Updated: May 24, 2021
.... and Why I Chose to Turn my Love for Art into a Business
A thing happened... I got featured on True Love East Africa March edition, more specifically the Life is Beautiful section. First of all, to be featured alongside comedian Esther Kazungu was... just wooooooow!!! :-)
In the article I talk about when I started art, the transformative moment when I turned it into a business and what I envision for the future. This blog post expands everything I discussed in the interview.
There is still Stigma around Mental Health and those Publicly Known to have experienced challenges
Aside from being an artist, I am an account manager at a digital marketing and advertising agency. Quite recently, we were in a meeting with a client, trying to come up with a list of influencers we would use to help amplify the brand's messaging. So I named a lifestyle influencer that I was sure was a perfect fit for this brand - capable of pushing premium brands because she lived a certain lifestyle that was relatable to the kind of people we were targeting.
"No! No! No! Didn't she have a mental breakdown?"
"Urrrmm... so you don't want to use her?"
"No, I don't think she fits our brand given her past"
We went on with the meeting and at every interval where I wasn't doing the talking, I was processing what had been said. I tried remember when this particular person had a breakdown and whether it was a trending topic. All I could recall was there was a time she was trending on Twitter as she was going through a public break up. Of course she had a mental breakdown, if at all she did! Don't we all have a breaking point?
Next thing I thought was, "Your product (the client's) offers a benefit for one's wellbeing and health, so shouldn't mental health be a real conversation to have so people see the value in your product?" This made me realize there is a lot of work that needs to be done to deal with the stigma around mental health.
There is a need to normalize talking about depression and other mental health issues, and not every discussion needs to be depressing. There is still a societal stigma around talking about depression even though we're seeing more conversations happening online around it.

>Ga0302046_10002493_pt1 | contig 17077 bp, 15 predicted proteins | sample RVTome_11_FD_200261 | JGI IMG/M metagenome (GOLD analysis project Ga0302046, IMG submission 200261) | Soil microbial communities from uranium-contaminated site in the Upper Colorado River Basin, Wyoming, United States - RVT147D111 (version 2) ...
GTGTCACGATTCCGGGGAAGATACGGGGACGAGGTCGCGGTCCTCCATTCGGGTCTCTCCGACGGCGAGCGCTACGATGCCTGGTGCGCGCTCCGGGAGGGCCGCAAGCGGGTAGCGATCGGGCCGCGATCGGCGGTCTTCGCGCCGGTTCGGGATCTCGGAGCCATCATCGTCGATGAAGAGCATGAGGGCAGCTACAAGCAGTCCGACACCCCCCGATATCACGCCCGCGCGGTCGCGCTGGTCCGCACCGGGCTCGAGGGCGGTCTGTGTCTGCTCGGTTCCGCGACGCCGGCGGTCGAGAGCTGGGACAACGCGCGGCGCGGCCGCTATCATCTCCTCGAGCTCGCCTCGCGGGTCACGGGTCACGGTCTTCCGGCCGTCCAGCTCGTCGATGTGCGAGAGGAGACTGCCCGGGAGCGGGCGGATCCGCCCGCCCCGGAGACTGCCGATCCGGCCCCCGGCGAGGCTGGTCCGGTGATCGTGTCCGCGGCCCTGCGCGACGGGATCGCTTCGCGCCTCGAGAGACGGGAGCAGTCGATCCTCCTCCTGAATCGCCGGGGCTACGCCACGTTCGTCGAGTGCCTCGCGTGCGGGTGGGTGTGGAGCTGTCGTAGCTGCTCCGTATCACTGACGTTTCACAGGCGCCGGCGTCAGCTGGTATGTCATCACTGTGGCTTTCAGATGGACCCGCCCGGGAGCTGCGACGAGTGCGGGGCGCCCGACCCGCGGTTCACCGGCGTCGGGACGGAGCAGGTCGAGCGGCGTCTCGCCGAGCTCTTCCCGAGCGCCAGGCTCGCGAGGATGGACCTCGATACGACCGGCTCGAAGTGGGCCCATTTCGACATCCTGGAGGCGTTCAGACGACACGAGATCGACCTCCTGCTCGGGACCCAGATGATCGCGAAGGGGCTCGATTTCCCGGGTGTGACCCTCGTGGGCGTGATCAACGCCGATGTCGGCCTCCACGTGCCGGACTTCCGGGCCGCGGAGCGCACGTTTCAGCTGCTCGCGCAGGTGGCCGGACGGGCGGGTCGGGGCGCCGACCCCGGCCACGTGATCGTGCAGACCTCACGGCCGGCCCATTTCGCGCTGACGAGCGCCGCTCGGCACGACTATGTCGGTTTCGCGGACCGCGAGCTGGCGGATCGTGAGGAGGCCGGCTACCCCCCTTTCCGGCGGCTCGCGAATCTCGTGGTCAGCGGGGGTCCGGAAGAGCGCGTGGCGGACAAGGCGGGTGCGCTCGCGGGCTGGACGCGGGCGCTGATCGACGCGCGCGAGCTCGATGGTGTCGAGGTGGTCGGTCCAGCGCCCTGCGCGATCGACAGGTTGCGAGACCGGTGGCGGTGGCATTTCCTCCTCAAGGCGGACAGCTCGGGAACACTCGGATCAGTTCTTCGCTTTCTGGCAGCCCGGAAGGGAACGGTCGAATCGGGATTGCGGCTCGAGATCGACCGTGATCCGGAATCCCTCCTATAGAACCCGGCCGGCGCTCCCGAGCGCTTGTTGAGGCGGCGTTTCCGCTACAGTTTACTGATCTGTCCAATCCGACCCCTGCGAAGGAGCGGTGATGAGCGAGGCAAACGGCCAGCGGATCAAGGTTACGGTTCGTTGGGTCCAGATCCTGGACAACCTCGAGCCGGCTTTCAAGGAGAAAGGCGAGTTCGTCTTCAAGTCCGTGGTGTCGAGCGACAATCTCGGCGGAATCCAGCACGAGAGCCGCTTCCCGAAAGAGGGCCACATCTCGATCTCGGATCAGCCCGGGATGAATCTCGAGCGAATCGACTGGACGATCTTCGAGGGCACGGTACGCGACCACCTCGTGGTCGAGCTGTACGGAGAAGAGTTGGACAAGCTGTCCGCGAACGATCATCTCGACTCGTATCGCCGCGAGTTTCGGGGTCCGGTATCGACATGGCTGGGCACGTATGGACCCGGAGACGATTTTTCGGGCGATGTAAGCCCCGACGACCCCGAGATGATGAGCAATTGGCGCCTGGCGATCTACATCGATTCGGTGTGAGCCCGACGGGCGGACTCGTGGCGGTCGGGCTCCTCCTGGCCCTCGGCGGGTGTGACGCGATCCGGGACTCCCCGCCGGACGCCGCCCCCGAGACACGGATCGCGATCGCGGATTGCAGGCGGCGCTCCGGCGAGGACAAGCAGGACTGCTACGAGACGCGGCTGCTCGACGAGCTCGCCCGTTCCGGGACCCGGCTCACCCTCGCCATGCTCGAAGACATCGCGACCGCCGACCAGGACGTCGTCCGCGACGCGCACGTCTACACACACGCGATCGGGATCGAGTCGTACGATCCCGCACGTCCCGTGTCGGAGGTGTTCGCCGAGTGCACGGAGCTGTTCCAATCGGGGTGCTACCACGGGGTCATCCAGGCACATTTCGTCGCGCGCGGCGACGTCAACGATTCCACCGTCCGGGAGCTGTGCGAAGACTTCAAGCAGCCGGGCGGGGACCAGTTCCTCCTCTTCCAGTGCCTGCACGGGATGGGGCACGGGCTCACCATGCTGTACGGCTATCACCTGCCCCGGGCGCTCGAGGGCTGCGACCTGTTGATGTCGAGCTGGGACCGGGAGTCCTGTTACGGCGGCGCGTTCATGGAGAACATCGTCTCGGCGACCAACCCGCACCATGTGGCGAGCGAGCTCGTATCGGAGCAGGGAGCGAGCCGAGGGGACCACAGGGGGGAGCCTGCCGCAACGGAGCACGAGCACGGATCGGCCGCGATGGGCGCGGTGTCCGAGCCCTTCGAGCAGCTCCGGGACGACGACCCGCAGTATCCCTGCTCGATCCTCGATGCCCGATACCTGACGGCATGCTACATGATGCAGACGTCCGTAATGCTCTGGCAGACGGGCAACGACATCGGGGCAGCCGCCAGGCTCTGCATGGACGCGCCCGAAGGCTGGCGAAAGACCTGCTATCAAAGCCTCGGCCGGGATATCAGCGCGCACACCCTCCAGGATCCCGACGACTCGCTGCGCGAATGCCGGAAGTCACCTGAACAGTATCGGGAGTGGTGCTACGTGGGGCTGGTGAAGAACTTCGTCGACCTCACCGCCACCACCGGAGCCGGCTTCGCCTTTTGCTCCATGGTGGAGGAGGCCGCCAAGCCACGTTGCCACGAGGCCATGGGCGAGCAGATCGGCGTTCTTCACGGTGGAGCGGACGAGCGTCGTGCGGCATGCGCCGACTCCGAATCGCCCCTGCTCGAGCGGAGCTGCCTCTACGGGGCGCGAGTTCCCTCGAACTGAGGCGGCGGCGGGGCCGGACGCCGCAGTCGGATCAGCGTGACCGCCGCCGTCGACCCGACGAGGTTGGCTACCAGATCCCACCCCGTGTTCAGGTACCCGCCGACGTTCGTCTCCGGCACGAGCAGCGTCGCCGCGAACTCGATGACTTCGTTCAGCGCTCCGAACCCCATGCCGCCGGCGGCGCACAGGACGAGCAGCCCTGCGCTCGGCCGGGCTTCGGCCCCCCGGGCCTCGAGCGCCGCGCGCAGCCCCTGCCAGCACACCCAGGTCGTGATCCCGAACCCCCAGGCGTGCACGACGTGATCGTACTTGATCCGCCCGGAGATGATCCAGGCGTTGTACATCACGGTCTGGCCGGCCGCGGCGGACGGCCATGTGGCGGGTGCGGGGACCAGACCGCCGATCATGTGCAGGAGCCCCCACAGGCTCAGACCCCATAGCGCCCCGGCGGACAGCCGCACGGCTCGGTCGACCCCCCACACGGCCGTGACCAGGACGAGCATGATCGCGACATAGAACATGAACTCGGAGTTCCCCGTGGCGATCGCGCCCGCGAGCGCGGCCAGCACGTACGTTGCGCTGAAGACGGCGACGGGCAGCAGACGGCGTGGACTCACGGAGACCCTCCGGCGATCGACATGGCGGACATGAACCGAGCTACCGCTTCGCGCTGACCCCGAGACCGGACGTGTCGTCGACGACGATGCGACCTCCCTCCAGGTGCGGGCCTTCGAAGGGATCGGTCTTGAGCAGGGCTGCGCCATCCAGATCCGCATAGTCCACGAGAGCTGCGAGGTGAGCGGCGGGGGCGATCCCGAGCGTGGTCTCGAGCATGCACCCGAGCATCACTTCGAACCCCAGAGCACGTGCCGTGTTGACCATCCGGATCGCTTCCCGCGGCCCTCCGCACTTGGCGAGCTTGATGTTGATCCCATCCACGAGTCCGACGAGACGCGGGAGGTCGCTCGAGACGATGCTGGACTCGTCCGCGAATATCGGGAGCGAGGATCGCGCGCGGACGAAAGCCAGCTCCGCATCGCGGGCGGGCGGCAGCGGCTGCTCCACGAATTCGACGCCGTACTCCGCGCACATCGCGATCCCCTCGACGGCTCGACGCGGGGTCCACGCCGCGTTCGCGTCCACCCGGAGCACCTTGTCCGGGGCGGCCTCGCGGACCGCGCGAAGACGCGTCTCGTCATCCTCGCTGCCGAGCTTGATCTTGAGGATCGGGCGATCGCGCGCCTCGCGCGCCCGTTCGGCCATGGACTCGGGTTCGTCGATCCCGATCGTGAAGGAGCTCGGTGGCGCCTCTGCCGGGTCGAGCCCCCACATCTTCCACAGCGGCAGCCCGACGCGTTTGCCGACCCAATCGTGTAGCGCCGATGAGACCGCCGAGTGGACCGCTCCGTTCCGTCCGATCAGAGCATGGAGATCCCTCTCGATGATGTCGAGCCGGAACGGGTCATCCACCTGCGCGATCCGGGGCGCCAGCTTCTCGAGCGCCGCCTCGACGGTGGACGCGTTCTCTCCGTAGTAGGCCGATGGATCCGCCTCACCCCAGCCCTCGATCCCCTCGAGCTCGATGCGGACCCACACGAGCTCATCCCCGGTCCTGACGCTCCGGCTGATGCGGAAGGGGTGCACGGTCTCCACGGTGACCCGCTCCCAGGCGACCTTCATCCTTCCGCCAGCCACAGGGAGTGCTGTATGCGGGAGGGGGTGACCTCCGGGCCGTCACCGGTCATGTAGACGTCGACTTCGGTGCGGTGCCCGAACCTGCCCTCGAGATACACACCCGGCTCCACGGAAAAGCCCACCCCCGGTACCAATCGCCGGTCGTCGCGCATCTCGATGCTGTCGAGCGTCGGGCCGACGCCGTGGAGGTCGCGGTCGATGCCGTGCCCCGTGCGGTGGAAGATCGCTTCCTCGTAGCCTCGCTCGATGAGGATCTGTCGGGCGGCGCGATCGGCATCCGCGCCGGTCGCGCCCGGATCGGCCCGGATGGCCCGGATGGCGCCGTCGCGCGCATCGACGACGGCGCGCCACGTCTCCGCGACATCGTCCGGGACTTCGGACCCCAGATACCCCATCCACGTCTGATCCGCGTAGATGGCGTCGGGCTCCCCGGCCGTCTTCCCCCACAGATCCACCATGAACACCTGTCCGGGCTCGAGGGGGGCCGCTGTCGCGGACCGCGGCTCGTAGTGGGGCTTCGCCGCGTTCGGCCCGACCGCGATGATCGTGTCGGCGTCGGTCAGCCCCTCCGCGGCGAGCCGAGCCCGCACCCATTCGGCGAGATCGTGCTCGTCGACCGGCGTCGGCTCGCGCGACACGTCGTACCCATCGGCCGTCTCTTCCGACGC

How Art was a part of my journey dealing with Depression
In 2018 I was really struggling with depression. It was impacting everything, from my relationship to my job. At the time I was working at Homeboyz Radio as a Social Media Manager. For some reason I decided to reveal what I was going through with the Head of Presenters and Breakfast radio host, G-money. I thank God for what happened next because that's how I later met Anita, a psychologist who uses CBT (Cognitive Behavioural Therapy) as a means to help people gain tools to manage depression. (This is a story for another day).
Anyway, so this one time Anita gave me this exercise. "For this week, when you can I would like for you to try and draw something. You're going to draw what you feel depression looks like, for example, is it an elephant? A big black dog? Whatever you feel it looks like. Then you can label the various parts of the elephant with the things that trigger the depression, for example, is it your relationship right now the trunk of the elephant - why do you feel it's the trunk? Are the feet representing your job? Do this and bring the drawing to our next session."
I went ahead and used the elephant as my example. The drawing didn't need to be professional looking, but given I liked occasionally drawing, I wanted to give my best to this assignment.
I was surprised by the relief I felt articulating what I was struggling with through a drawing. Often times for a lot of people, when we're going through an intense emotion, it's hard to put what we're feeling in words - that's why we listen to a sad song that somehow magically got our feeling just right.
Something unlocked that day. It would be a year and half later that I would decide that art was my calling. It would take even more time for me to realize what I wanted to say through my art, and even more time to realize the impact I wanted to make.
Which why I am where I am today... A visual artist with a dream to use art to open up conversations on mental health. I'm still figuring out how I can get loud about this... but the journey is ongoing and I am confident I am getting there.
The Role of Art in Improving Overall Health
There is a reason why you feel joy when you listen to music, visit a museum or art exhibition, dance with friends and watch a play or performance at a theatre. This feeling is so abstract, yet there is a real biological result from it that impacts your overall health and wellbeing.
The obvious outcome of depression we're all aware of is suicide, but there is so much more that results from the mental disorder... a higher risk for cardiovascular diseases, a weakened immune system are just the tip of the iceberg.
Engaging in the arts has been proved to help people deal with a wide range of mental disorders, not just depression. Art engagement (both visual and performing arts such music, dance, film, literature et al) could be a cost effective solution for consumers that supports other forms of solutions such as psychological therapy and drug treatments.
We are social beings and the ability to express yourself and engage with other people does so much good for us - art is the conduit for this.